The number two rule IMO is: stay away from cyclicals like resources and energy unless you are really, really intimate with this area. Casey is a good example of the person with enough expertise to make decent money with energy stocks, but I don't recall anybody else on this board who is that successful/knowledgeable with cyclicals. Marmit bought some stocks thinking: comparably low price, good dividend and presumably good potential => value. It's not always the case with cyclicals. The number three rule IMO is: it's good to combine great growth potential with good value, but since good quality growth & value stocks are hard to find, go with good quality growth stocks. Some time ago I've read some survey on Growth Mutual Funds vs. Value Mutual Funds performance. I can't find the link now, but I remember that even though some years value funds do better, most years (60% or so) growth funds outperform. I guess this is the reason that market optimists like Skandy (pure growth guy) has a good chance to outperform some value-oriented cautious investors (no, not Warren Buffett... some other guys).

So here is my RRSP portfolio stock selection strategy (aside from my employee plan):

1) Always buy high-quality stocks that have excellent chance to preserve their quality for at least five years. Period. No exemptions. Every stock that I buy has to make this list. Canadian banks, Loblaws, Fairfax, Bombardier, NT, JDU, Celestica, MDS, Tundra Semiconductors, and a few others (pharmaceuticals) qualify. ATY, Canadia Tire, TransCan Pipelines do not qualify.

2) Stay away from resource and energy cyclicals.

3) Have a few stocks or a combination of an Index MF (I prefer NASDAQ index fund or units) and a couple of stocks.

4) The stocks that I am selecting can be expensive (good quality costs) but I shouldn't buy them at ANY price. There should be a few good chances to buy almost any stock at a reasonable (for it's quality and growth) price - general market volatility, unexpected swings in investors' minds, FUD, stupid overreaction based on some political issues (elections... will people stop using internet if Gore wins?.. buying food at Loblaws if Bush wins?.. taking Viagra if Nader wins?..). So I just set an entry prices for myself and patiently wait for the opportunity to buy. Some time ago I posted a message about Tundra. TUN.TO was trading at ~56.50 and I arrived at my entry price of $41.50. Guess what? It was $41 yesterday. Same thing happened with Amgen and NOK (I bought NOK at $38.875 US).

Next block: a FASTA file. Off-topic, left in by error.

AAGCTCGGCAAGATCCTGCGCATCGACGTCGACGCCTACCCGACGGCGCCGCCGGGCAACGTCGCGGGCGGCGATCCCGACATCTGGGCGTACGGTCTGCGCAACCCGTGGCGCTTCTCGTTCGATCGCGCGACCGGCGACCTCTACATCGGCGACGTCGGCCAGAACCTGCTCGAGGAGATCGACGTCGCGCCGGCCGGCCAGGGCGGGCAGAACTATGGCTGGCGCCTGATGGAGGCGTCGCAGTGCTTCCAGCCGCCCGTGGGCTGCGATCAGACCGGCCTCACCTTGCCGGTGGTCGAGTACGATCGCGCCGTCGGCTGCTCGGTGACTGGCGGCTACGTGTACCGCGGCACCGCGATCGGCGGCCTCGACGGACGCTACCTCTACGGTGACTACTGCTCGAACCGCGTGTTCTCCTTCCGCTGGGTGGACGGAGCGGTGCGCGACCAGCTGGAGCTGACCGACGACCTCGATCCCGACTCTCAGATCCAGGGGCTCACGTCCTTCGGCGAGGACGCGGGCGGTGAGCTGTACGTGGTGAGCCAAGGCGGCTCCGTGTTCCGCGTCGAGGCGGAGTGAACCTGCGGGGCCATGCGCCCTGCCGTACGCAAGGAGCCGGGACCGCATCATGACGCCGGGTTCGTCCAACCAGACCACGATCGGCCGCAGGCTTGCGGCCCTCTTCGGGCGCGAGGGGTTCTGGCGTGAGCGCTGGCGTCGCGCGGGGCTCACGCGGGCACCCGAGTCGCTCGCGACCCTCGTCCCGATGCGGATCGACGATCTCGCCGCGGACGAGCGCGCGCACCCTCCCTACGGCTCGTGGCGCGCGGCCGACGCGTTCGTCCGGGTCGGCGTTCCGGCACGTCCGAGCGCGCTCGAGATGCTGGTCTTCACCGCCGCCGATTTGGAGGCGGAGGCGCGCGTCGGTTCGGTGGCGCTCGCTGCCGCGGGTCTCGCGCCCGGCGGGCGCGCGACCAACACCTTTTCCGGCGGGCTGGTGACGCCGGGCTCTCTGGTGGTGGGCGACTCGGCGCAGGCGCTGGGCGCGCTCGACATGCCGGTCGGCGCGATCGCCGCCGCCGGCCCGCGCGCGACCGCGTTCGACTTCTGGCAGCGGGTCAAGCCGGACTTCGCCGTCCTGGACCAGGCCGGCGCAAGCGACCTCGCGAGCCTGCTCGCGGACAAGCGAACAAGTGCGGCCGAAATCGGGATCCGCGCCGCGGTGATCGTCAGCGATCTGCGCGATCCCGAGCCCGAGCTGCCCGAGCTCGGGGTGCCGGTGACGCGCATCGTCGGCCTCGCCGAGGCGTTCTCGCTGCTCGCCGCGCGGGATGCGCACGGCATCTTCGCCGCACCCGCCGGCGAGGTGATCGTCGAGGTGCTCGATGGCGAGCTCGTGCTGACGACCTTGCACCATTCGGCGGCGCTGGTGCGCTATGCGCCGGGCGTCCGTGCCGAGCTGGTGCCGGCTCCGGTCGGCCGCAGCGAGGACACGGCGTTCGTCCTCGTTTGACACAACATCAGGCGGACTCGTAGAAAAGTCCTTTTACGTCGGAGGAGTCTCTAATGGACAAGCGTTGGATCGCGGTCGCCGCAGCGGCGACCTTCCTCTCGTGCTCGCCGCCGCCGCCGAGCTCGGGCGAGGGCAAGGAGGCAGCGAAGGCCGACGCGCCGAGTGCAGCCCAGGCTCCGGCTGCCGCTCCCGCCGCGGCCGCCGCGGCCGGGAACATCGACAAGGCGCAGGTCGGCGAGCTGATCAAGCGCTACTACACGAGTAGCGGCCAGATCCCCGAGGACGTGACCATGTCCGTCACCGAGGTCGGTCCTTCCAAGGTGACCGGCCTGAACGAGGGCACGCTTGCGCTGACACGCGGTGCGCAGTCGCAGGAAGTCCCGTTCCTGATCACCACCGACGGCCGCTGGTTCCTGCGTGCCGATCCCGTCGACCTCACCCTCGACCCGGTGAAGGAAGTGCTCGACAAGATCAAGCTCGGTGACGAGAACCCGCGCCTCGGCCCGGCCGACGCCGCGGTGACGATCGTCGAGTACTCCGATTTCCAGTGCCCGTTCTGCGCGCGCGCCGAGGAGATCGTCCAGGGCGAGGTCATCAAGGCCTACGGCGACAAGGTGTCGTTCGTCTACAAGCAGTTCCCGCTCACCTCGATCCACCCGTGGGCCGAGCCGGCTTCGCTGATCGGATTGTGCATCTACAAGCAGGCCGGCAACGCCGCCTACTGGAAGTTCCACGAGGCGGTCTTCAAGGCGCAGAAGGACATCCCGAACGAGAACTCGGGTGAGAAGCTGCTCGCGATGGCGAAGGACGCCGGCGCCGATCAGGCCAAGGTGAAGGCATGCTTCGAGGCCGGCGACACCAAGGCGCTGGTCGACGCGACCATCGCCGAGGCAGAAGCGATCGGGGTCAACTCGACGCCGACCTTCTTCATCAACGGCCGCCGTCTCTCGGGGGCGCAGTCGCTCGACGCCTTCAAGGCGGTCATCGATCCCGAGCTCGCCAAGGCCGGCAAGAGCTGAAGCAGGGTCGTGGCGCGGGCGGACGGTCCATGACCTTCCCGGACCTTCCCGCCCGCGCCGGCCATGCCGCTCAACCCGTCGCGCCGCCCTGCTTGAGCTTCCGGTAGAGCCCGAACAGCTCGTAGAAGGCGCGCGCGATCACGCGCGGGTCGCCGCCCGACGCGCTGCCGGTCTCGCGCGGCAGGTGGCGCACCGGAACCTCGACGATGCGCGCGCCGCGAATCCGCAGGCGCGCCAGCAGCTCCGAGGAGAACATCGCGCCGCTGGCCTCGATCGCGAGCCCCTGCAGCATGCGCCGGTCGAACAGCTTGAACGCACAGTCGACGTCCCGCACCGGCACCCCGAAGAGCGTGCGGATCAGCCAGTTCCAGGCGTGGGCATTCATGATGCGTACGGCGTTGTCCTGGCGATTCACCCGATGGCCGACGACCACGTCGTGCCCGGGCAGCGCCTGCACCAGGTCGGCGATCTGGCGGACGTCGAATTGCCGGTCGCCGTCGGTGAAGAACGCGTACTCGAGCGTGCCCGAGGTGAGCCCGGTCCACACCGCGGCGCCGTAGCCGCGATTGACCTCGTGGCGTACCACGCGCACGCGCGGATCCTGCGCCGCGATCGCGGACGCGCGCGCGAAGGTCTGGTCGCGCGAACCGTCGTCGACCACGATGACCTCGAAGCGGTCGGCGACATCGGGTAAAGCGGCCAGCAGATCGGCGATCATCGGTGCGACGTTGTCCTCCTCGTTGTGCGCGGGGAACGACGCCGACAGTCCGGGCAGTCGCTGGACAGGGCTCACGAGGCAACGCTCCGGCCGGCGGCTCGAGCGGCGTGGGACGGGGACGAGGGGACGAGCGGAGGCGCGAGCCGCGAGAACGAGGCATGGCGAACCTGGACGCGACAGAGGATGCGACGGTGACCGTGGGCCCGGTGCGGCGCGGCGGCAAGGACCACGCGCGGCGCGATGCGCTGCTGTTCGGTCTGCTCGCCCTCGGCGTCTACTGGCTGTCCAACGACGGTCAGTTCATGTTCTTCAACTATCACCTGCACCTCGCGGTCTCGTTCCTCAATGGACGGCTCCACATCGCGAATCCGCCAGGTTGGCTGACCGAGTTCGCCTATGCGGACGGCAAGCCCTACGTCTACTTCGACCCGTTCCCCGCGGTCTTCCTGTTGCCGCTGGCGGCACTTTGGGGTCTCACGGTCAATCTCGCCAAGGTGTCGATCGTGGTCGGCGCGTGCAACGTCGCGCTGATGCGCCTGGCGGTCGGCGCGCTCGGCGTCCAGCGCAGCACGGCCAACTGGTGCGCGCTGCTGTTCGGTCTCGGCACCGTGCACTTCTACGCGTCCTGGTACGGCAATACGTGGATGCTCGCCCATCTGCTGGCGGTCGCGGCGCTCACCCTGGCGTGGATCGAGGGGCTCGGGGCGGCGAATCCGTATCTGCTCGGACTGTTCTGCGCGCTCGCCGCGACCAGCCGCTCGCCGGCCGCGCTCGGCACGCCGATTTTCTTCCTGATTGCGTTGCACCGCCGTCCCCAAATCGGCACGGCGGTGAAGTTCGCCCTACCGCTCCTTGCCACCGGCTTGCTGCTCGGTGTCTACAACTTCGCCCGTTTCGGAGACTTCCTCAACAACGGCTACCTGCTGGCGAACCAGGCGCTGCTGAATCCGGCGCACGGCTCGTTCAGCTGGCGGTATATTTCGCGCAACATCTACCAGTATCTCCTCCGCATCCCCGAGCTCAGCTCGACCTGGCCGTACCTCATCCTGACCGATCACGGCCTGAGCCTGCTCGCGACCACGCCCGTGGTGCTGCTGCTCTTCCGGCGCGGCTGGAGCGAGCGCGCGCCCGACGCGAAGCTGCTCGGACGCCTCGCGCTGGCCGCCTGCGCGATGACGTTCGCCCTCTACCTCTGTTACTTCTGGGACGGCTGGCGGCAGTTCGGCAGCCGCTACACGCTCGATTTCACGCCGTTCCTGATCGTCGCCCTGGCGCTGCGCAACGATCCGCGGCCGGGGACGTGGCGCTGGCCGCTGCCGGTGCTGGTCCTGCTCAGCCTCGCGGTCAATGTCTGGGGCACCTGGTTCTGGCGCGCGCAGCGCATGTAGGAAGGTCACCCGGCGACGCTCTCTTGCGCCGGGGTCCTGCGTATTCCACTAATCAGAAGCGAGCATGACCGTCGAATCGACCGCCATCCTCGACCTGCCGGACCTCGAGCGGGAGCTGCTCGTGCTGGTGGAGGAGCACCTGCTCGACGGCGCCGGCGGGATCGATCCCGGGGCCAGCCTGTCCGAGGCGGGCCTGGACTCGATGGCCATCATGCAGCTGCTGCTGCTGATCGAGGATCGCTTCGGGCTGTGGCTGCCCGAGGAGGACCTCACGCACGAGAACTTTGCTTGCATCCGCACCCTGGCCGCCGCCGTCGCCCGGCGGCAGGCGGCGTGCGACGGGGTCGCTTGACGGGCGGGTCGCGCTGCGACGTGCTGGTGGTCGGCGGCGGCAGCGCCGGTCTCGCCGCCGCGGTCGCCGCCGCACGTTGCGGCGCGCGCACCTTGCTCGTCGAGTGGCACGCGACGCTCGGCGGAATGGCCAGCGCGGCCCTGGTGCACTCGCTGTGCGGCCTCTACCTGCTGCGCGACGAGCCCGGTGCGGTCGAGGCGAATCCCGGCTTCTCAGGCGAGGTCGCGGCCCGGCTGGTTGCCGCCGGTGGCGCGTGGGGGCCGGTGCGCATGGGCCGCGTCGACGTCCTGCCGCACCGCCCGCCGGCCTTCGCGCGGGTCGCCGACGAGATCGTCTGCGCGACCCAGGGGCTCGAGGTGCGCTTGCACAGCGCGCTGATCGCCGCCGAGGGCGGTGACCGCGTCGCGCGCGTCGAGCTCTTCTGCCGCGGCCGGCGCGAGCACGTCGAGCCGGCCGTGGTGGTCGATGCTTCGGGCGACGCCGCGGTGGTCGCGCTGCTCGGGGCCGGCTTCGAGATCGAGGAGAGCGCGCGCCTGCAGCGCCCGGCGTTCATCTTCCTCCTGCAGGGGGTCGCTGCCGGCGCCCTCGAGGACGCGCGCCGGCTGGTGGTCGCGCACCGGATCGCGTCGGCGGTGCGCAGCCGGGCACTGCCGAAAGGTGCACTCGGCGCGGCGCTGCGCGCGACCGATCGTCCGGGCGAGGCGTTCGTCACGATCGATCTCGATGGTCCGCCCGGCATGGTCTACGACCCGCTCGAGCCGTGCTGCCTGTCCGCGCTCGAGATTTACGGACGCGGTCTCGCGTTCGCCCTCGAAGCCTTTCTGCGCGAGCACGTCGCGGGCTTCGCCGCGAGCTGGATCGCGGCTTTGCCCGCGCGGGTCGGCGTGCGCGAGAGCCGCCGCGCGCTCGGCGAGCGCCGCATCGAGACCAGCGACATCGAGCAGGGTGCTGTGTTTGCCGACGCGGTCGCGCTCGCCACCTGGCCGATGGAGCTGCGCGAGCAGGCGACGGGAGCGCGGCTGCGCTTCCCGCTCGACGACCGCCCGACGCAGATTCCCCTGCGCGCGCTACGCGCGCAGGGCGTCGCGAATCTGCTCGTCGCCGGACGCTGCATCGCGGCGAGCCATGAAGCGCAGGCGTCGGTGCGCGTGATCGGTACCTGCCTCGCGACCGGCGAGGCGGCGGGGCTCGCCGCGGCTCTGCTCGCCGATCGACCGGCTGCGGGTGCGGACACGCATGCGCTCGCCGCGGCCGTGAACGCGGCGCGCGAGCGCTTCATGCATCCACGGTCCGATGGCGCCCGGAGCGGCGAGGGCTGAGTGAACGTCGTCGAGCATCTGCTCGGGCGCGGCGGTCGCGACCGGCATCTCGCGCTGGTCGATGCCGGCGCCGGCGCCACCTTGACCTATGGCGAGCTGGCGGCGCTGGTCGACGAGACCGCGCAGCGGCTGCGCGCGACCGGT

5) Patience... It's hard to achieve excellence here. I tend to have a selling urges as some of my stocks increase 30%. To deal with it I came up with the following. When I buy a stock I expect it to return (for example) 15%/year. If it goes up 50% on pure market optimism, with no growth changes, no good news to justify this move, I may sell it and keep an eye on it. If it goes up a lot with some earning increase projections, some major excellent news, I'll keep it. If it goes down like INTC, or JDU, I'll keep it: short term market swings are impossible to deal with. No TA, public sentiments or analyst downgrading based on un-Foolish analysis should affect my decision. If I get really nervous, I'll post a message on this board or that stock board (NOK, JDSU, QCOM, NT, Amgen have great discussion boards with a lot of knowledgeable people sharing their views).

Thanks a lot, Davidsbo.

Read More Posts by This Author
Go To This Post
More Recommended Posts
Get past Posts of the Day in the Archives